This was a big aha! moment for me. So much of #VoiceFirst is happening in disparate areas that it’s hard to bring all of it together into one specific use case like I just mentioned above. When they’re silo’d off on their own, you hear, “smart fridge” and you think, “Really? What’s the point of that?” But when you start looking at all of these IoT devices as data entry points for your smart assistant, which your assistant can then actively retrieve, assess and then provide actionable insight (all very quickly), it all then becomes a whole lot more compelling. This is, “small data” as opposed to big data. It’s personal to each of us and therefore invaluable to each of us. This opens the door to serendipity and assistants proactively providing you with suggestions and reminders from data that you likely aren’t even aware of.

Some other Takeaways

  • Brian Roemmele harped a lot on the idea of  “enabling creatives to enter into the fold.” He used the analogy of Steve Jobs empowering the graphic designers with the iPhone, as the iPhone created a massive abundance of opportunity for that profession. The same will be done with voice for many more creative types that include comedians, poets, psychologists, storytellers, artists, historians, writers, etc. Therefore we need to a set of tools that are easy enough for anyone to use and create with.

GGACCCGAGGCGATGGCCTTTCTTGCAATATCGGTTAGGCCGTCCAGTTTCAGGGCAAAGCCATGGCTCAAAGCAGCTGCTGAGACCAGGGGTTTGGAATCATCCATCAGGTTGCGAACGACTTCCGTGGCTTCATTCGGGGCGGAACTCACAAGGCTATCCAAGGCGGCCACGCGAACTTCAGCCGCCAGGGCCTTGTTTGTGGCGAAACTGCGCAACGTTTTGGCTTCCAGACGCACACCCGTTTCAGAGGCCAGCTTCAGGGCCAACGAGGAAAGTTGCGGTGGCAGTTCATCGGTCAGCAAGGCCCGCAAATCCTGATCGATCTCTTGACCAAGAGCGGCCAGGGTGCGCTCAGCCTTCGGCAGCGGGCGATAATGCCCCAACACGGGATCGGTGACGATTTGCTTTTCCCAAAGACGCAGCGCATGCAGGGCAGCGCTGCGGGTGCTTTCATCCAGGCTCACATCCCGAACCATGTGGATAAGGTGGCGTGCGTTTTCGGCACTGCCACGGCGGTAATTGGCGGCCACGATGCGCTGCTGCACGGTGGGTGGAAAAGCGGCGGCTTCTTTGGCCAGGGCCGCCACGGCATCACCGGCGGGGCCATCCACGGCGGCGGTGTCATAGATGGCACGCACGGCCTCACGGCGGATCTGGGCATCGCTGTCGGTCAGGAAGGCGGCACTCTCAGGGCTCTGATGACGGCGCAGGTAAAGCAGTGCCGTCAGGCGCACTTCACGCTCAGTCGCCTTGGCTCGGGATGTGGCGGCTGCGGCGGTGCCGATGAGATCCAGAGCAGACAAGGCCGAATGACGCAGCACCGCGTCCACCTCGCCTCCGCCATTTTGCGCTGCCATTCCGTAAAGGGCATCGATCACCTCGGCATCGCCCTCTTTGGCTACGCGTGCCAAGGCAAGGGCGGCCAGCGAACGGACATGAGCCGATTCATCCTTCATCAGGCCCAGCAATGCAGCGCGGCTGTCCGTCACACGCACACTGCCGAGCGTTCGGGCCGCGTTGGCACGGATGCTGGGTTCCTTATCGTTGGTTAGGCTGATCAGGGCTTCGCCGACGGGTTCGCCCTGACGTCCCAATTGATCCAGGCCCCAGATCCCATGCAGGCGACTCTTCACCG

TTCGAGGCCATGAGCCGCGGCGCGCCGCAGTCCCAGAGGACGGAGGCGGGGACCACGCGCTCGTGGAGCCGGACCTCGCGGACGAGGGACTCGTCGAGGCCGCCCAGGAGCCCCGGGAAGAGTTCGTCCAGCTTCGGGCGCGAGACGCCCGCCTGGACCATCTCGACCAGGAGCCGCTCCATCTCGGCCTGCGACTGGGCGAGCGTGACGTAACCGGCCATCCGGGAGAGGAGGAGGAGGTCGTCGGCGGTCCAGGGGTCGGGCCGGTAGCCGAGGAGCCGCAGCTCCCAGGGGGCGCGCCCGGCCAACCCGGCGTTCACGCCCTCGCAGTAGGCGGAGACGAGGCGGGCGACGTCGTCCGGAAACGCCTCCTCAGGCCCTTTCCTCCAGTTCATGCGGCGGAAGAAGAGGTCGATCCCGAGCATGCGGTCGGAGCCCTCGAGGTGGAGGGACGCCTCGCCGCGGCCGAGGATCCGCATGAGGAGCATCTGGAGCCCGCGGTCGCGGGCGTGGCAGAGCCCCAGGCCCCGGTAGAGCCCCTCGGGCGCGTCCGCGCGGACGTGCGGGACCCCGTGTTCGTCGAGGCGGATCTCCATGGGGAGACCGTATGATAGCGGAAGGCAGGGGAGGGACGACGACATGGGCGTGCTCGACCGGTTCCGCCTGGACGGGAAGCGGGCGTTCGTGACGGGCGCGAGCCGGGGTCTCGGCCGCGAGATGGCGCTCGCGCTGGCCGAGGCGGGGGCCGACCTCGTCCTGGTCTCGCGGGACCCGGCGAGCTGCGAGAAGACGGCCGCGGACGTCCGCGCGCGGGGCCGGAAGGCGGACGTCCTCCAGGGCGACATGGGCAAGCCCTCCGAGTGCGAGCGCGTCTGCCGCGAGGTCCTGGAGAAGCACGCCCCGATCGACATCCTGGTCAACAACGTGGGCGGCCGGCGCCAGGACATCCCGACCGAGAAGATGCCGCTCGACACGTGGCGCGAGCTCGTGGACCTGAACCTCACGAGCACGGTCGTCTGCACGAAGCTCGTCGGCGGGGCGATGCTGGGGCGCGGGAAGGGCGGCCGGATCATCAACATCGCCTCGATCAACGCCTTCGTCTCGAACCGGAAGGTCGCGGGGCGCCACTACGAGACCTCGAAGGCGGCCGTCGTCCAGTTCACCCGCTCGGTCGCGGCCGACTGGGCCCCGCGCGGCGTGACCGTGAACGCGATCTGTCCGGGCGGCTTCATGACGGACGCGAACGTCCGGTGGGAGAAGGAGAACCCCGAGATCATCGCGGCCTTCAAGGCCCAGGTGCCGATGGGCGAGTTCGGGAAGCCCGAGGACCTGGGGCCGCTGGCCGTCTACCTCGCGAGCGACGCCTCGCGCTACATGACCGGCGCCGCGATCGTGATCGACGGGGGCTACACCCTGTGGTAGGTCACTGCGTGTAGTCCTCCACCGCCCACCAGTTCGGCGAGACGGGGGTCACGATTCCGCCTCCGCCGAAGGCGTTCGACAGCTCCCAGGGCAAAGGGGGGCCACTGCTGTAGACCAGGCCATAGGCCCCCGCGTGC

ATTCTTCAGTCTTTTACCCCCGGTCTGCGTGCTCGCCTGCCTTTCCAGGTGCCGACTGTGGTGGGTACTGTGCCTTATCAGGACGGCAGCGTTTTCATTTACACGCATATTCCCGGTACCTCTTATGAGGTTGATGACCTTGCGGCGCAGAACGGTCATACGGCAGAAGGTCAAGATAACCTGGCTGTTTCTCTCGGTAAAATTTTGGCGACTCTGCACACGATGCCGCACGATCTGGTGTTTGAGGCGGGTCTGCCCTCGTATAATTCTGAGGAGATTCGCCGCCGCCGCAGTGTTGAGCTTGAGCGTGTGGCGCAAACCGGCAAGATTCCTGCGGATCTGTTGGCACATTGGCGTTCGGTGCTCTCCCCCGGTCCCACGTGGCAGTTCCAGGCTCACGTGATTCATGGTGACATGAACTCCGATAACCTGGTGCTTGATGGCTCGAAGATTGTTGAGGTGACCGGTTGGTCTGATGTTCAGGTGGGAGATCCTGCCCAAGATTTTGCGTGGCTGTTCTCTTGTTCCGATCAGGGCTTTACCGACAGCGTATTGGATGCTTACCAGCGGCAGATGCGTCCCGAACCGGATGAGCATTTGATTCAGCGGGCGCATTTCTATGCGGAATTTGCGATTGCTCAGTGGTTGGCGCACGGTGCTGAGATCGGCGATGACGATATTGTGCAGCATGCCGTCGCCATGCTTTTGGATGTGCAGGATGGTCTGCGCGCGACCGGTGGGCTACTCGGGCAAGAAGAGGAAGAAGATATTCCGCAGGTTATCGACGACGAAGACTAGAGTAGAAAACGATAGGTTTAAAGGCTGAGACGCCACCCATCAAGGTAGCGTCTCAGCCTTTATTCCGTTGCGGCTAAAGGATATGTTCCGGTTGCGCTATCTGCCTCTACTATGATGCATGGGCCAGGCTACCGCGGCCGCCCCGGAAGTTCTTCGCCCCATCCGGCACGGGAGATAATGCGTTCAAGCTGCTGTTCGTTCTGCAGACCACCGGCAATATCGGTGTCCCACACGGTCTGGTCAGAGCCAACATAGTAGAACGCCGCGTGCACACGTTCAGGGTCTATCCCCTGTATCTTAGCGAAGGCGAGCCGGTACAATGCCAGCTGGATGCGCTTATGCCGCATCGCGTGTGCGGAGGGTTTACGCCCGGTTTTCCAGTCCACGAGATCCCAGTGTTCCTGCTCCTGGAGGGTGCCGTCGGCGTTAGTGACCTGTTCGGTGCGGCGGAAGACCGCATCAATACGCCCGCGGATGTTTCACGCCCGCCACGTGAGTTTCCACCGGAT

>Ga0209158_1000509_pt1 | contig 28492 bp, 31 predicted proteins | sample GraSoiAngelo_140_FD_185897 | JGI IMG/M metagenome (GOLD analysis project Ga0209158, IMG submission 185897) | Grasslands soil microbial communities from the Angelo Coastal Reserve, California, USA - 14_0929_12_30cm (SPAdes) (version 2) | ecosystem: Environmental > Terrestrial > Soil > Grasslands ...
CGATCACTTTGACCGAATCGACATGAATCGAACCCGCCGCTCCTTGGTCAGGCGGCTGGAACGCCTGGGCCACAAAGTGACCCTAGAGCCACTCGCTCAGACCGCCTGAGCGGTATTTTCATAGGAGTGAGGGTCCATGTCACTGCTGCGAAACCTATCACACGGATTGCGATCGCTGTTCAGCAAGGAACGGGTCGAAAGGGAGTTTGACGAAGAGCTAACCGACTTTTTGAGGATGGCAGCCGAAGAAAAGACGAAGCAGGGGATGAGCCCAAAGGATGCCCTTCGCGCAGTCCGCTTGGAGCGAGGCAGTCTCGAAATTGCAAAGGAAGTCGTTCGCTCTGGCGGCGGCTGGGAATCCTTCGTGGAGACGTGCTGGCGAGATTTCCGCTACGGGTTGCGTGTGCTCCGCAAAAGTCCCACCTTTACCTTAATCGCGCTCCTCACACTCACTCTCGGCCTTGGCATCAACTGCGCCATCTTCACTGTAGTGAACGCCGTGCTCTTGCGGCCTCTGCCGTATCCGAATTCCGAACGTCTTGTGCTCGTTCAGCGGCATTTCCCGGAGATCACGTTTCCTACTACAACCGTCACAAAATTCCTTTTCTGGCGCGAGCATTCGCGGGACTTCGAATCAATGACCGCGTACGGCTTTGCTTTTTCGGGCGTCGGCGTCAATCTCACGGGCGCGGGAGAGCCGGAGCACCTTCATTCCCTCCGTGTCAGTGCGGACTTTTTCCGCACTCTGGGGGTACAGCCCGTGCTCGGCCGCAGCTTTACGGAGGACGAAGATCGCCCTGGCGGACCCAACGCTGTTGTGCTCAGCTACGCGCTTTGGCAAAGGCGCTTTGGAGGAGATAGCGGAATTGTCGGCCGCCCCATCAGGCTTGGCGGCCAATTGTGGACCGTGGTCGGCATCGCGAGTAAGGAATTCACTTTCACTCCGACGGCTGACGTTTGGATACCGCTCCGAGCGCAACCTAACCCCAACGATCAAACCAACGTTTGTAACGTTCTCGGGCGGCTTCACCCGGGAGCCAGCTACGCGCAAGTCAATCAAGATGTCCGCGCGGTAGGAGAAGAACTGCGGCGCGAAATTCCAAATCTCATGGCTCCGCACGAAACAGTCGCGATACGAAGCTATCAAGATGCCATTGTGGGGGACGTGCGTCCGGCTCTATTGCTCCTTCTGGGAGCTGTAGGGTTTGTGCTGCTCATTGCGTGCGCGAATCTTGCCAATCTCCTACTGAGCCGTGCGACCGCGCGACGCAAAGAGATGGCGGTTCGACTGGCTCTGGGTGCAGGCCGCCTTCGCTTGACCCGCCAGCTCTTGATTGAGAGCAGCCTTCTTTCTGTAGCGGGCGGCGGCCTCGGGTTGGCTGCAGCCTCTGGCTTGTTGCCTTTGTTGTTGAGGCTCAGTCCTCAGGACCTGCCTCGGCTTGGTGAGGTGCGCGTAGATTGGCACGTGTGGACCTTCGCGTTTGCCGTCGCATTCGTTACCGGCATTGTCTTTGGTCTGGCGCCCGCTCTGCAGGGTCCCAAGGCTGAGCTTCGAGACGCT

• VoiceXP demonstrated a number of unique skills specifically for the Echo Show.  I also appreciated that Bob Stolzberg really emphasized the fact that the Echo Show is version one of Amazon’s multi-modal strategy. We’re quite literally scratching the surface here with what’s possible when you add in screens and mixed-modality into the #VoiceFirst equation. Some really exciting opportunities around this.
VoiceXp.JPG
Mark Tucker and Bob Stolzberg of VoiceXP
  • Keynote speaker Ahmed Bouzid presented a plethora of fascinating facts and charts, but the one that stood out to me were two of the demographics that can benefit the most from a #VoiceFirst world: seniors and physically incapacitated. This is at the heart of why I’m so passionate about spreading awareness to the #audpeeps, audiology and hearing aid industry about #VoiceFirst. Smart assistant integration is coming to hearing aids and this new use case for hearing aids, hearables and all our ear-computers, stands to really benefit those who struggle in a mobile world. Mobile computing is not conducive to these two demographics and I’m ecstatic about the possibility that these demographics will soon be empowered in a way they never have before. It’s an awesome value-add that you can advocate for free and it will dramatically improve the patient experience over time.

This was an amazing two days and I’ll definitely be back next year to continue to gather everything I can about what’s happening in the #VoiceFirst world and how they’ll ultimately impact those of you who work with the little computers that go in the ear.

-Thanks for reading-

Dave